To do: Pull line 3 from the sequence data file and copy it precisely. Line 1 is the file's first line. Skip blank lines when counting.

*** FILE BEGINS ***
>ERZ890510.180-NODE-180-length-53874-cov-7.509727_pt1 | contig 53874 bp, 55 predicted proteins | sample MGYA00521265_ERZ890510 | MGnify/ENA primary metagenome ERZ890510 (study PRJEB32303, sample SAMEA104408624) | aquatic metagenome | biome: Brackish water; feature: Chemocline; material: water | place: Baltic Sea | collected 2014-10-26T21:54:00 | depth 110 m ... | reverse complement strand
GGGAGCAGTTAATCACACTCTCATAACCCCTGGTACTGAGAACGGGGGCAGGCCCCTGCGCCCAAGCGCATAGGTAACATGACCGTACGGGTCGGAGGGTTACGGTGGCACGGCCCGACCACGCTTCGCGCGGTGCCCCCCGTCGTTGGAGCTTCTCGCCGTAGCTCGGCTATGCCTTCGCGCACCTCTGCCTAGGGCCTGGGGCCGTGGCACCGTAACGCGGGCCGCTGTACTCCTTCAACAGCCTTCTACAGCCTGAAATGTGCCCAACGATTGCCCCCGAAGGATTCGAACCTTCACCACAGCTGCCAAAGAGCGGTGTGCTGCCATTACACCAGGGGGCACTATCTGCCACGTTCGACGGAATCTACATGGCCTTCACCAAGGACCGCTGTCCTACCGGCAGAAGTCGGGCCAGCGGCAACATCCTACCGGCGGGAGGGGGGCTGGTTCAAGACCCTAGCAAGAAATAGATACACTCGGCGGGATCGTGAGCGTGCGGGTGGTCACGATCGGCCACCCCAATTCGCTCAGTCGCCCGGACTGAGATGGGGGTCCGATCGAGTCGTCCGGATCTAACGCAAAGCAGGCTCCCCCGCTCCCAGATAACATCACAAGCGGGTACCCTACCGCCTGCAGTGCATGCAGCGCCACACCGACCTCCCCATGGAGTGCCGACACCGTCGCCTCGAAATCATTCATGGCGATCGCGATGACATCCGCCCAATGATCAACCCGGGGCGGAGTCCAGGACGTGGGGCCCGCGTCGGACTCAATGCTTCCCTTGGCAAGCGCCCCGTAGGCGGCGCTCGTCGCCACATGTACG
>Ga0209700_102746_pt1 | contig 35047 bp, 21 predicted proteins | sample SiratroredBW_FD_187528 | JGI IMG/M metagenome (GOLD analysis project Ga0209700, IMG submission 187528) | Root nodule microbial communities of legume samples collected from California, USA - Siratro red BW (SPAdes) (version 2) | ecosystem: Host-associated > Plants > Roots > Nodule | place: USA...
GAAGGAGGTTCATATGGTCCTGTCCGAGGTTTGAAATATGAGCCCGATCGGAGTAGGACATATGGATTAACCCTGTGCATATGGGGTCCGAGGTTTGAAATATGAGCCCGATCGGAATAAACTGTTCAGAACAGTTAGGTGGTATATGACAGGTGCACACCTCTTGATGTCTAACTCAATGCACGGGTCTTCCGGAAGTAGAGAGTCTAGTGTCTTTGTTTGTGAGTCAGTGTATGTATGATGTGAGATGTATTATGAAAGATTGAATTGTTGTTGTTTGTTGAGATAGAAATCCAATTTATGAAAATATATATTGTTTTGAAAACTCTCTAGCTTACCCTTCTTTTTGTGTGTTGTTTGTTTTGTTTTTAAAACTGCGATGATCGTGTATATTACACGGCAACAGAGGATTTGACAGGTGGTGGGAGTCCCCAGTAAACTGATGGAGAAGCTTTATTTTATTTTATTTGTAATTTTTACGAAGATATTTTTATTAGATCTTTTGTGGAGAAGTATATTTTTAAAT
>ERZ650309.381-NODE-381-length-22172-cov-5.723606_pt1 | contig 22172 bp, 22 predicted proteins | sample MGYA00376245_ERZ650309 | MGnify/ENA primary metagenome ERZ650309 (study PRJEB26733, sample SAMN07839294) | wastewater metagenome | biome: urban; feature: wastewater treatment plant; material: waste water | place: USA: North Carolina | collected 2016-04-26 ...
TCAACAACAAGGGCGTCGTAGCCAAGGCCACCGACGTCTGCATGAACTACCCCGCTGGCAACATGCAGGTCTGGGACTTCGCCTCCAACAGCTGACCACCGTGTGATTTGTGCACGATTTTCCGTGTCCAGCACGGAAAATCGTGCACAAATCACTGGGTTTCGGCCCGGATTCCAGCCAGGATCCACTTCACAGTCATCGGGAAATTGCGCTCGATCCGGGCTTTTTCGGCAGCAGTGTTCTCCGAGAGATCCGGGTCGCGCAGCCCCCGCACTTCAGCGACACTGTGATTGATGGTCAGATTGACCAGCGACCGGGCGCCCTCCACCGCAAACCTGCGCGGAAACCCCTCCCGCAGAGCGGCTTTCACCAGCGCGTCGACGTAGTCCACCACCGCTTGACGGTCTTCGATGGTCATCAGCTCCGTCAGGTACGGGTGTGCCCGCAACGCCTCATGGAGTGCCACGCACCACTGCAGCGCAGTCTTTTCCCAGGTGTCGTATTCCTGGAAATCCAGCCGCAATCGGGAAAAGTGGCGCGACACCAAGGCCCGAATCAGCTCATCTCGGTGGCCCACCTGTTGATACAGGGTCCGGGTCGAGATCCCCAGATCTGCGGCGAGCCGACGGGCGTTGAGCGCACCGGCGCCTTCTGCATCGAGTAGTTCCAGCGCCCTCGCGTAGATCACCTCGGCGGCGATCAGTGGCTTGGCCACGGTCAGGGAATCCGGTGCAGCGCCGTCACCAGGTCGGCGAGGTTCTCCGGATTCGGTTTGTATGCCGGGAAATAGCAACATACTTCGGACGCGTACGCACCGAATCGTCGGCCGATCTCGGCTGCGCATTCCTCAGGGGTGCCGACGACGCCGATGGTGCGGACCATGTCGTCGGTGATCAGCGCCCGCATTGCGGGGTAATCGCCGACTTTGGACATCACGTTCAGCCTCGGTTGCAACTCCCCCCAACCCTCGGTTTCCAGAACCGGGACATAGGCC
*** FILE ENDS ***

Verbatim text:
>Ga0209700_102746_pt1 | contig 35047 bp, 21 predicted proteins | sample SiratroredBW_FD_187528 | JGI IMG/M metagenome (GOLD analysis project Ga0209700, IMG submission 187528) | Root nodule microbial communities of legume samples collected from California, USA - Siratro red BW (SPAdes) (version 2) | ecosystem: Host-associated > Plants > Roots > Nodule | place: USA...